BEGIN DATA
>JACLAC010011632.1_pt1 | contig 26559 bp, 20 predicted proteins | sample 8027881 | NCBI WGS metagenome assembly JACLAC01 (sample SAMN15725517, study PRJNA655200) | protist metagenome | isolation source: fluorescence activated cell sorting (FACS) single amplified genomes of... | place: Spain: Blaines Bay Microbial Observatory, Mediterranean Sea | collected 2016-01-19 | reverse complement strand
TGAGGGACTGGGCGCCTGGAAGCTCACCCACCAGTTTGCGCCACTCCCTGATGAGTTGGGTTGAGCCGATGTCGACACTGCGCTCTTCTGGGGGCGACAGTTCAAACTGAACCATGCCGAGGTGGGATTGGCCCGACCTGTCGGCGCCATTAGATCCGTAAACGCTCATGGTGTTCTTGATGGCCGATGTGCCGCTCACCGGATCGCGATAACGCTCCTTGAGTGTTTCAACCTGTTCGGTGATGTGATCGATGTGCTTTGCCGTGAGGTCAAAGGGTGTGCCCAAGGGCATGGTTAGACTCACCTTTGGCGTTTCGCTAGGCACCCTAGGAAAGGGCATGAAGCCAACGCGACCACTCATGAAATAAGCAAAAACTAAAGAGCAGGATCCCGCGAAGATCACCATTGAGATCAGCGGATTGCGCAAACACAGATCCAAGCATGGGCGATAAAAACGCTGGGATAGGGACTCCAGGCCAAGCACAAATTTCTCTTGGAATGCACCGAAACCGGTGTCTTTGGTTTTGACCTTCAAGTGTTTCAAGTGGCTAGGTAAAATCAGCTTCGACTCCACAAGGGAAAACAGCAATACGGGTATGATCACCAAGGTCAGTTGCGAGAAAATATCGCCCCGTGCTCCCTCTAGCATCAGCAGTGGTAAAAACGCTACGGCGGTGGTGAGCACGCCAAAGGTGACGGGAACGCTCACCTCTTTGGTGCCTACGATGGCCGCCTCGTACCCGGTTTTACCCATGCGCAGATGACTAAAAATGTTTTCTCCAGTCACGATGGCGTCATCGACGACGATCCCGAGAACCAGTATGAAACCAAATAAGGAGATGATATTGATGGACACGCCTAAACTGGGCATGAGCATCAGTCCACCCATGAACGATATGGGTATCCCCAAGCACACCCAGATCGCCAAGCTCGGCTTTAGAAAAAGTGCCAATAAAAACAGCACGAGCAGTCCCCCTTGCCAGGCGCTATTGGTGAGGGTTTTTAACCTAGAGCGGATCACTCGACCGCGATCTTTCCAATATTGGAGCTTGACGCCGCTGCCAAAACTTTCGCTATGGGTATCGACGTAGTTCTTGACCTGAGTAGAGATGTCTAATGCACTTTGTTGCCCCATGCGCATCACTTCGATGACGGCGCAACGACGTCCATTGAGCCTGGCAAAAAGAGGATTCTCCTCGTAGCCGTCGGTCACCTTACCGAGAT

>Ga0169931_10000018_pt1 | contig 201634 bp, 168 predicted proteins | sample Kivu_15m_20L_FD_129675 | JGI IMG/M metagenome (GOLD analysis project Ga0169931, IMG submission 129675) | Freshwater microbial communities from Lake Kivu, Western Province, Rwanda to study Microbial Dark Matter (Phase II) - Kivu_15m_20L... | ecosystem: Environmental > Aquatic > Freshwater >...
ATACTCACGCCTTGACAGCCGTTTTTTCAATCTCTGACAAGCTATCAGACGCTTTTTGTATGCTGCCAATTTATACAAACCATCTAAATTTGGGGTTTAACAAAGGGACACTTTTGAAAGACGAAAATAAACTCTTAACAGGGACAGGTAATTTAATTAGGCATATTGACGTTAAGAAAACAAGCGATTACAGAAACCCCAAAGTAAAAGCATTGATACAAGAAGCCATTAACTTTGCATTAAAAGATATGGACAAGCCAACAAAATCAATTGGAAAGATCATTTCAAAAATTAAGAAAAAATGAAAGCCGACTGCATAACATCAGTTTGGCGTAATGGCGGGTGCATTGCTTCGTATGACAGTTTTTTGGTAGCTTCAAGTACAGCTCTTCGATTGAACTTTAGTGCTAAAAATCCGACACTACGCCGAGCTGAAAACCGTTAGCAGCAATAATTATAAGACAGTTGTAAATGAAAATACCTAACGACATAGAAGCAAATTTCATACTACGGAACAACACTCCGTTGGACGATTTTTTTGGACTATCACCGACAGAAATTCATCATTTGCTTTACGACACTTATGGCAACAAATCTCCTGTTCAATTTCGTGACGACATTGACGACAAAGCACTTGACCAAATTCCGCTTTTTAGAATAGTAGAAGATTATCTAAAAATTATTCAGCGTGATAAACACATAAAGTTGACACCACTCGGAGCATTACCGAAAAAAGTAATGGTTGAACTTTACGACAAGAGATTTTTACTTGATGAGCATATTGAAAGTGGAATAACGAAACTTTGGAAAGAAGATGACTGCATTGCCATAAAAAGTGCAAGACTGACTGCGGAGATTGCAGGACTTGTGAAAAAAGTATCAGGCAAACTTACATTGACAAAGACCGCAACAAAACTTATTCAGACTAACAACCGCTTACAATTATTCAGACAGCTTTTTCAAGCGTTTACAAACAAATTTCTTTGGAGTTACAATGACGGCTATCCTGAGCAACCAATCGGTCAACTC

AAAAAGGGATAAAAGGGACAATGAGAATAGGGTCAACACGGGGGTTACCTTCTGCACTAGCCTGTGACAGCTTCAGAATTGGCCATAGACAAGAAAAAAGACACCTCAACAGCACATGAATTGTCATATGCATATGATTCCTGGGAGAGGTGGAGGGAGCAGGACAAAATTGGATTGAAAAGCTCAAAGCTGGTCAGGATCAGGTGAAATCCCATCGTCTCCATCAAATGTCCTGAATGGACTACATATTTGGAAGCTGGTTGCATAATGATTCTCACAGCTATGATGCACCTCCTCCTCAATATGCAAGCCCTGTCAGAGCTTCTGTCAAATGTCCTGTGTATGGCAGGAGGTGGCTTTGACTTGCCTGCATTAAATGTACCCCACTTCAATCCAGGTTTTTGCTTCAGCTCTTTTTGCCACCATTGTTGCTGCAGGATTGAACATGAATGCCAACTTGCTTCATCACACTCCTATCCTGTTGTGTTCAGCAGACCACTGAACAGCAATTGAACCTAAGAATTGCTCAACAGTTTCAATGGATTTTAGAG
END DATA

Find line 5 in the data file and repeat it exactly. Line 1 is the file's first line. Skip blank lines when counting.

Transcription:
AAAAAGGGATAAAAGGGACAATGAGAATAGGGTCAACACGGGGGTTACCTTCTGCACTAGCCTGTGACAGCTTCAGAATTGGCCATAGACAAGAAAAAAGACACCTCAACAGCACATGAATTGTCATATGCATATGATTCCTGGGAGAGGTGGAGGGAGCAGGACAAAATTGGATTGAAAAGCTCAAAGCTGGTCAGGATCAGGTGAAATCCCATCGTCTCCATCAAATGTCCTGAATGGACTACATATTTGGAAGCTGGTTGCATAATGATTCTCACAGCTATGATGCACCTCCTCCTCAATATGCAAGCCCTGTCAGAGCTTCTGTCAAATGTCCTGTGTATGGCAGGAGGTGGCTTTGACTTGCCTGCATTAAATGTACCCCACTTCAATCCAGGTTTTTGCTTCAGCTCTTTTTGCCACCATTGTTGCTGCAGGATTGAACATGAATGCCAACTTGCTTCATCACACTCCTATCCTGTTGTGTTCAGCAGACCACTGAACAGCAATTGAACCTAAGAATTGCTCAACAGTTTCAATGGATTTTAGAG